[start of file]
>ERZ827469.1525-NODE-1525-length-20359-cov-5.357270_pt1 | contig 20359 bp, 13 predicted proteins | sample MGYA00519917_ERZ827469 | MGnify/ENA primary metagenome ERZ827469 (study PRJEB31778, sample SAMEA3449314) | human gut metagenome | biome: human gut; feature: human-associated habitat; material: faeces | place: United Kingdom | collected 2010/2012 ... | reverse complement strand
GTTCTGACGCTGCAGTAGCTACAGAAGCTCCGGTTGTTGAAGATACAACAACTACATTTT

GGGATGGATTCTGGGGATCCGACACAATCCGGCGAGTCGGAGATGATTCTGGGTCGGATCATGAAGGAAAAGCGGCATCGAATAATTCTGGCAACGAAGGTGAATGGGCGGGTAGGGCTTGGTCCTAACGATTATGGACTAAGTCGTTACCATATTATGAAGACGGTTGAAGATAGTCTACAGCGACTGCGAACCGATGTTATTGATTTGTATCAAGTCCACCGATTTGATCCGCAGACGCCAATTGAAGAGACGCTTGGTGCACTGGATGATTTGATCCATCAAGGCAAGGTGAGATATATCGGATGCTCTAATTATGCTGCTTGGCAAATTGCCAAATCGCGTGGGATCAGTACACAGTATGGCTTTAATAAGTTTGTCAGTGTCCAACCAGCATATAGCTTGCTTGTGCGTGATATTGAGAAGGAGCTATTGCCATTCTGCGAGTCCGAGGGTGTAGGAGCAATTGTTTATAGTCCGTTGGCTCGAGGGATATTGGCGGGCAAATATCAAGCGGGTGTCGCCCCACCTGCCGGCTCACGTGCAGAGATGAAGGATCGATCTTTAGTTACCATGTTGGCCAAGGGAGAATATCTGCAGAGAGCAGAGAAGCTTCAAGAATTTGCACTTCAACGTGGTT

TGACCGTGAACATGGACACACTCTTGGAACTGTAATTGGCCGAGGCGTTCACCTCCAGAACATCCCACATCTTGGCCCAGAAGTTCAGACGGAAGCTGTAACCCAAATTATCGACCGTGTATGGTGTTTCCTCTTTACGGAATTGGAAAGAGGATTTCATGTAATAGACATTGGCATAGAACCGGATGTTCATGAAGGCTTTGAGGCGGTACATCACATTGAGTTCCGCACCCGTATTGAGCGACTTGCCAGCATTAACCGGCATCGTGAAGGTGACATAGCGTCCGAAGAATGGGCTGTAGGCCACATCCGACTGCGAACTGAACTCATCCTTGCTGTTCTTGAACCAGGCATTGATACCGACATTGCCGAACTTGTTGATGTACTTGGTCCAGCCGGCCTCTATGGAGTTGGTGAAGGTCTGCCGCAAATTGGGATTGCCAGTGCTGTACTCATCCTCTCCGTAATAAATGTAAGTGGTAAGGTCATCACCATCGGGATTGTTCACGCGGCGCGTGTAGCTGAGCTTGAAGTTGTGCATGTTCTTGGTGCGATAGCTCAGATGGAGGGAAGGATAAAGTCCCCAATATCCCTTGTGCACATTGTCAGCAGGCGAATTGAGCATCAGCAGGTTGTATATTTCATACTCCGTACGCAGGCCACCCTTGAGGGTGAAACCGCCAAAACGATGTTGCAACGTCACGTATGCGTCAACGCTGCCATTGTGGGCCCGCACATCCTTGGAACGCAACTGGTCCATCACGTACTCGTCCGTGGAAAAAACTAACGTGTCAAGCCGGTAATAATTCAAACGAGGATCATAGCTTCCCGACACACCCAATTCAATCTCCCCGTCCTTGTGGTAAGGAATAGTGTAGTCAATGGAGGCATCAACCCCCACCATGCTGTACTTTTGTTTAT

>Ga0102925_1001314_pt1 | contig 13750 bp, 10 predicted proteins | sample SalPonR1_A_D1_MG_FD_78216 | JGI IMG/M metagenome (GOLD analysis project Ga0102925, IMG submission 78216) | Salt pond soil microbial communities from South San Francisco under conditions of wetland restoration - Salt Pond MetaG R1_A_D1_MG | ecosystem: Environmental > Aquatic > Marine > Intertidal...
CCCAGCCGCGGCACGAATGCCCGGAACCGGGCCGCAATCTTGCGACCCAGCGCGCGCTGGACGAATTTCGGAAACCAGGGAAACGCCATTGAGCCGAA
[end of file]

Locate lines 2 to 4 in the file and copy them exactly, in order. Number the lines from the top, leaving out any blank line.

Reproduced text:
GTTCTGACGCTGCAGTAGCTACAGAAGCTCCGGTTGTTGAAGATACAACAACTACATTTT

GGGATGGATTCTGGGGATCCGACACAATCCGGCGAGTCGGAGATGATTCTGGGTCGGATCATGAAGGAAAAGCGGCATCGAATAATTCTGGCAACGAAGGTGAATGGGCGGGTAGGGCTTGGTCCTAACGATTATGGACTAAGTCGTTACCATATTATGAAGACGGTTGAAGATAGTCTACAGCGACTGCGAACCGATGTTATTGATTTGTATCAAGTCCACCGATTTGATCCGCAGACGCCAATTGAAGAGACGCTTGGTGCACTGGATGATTTGATCCATCAAGGCAAGGTGAGATATATCGGATGCTCTAATTATGCTGCTTGGCAAATTGCCAAATCGCGTGGGATCAGTACACAGTATGGCTTTAATAAGTTTGTCAGTGTCCAACCAGCATATAGCTTGCTTGTGCGTGATATTGAGAAGGAGCTATTGCCATTCTGCGAGTCCGAGGGTGTAGGAGCAATTGTTTATAGTCCGTTGGCTCGAGGGATATTGGCGGGCAAATATCAAGCGGGTGTCGCCCCACCTGCCGGCTCACGTGCAGAGATGAAGGATCGATCTTTAGTTACCATGTTGGCCAAGGGAGAATATCTGCAGAGAGCAGAGAAGCTTCAAGAATTTGCACTTCAACGTGGTT

TGACCGTGAACATGGACACACTCTTGGAACTGTAATTGGCCGAGGCGTTCACCTCCAGAACATCCCACATCTTGGCCCAGAAGTTCAGACGGAAGCTGTAACCCAAATTATCGACCGTGTATGGTGTTTCCTCTTTACGGAATTGGAAAGAGGATTTCATGTAATAGACATTGGCATAGAACCGGATGTTCATGAAGGCTTTGAGGCGGTACATCACATTGAGTTCCGCACCCGTATTGAGCGACTTGCCAGCATTAACCGGCATCGTGAAGGTGACATAGCGTCCGAAGAATGGGCTGTAGGCCACATCCGACTGCGAACTGAACTCATCCTTGCTGTTCTTGAACCAGGCATTGATACCGACATTGCCGAACTTGTTGATGTACTTGGTCCAGCCGGCCTCTATGGAGTTGGTGAAGGTCTGCCGCAAATTGGGATTGCCAGTGCTGTACTCATCCTCTCCGTAATAAATGTAAGTGGTAAGGTCATCACCATCGGGATTGTTCACGCGGCGCGTGTAGCTGAGCTTGAAGTTGTGCATGTTCTTGGTGCGATAGCTCAGATGGAGGGAAGGATAAAGTCCCCAATATCCCTTGTGCACATTGTCAGCAGGCGAATTGAGCATCAGCAGGTTGTATATTTCATACTCCGTACGCAGGCCACCCTTGAGGGTGAAACCGCCAAAACGATGTTGCAACGTCACGTATGCGTCAACGCTGCCATTGTGGGCCCGCACATCCTTGGAACGCAACTGGTCCATCACGTACTCGTCCGTGGAAAAAACTAACGTGTCAAGCCGGTAATAATTCAAACGAGGATCATAGCTTCCCGACACACCCAATTCAATCTCCCCGTCCTTGTGGTAAGGAATAGTGTAGTCAATGGAGGCATCAACCCCCACCATGCTGTACTTTTGTTTAT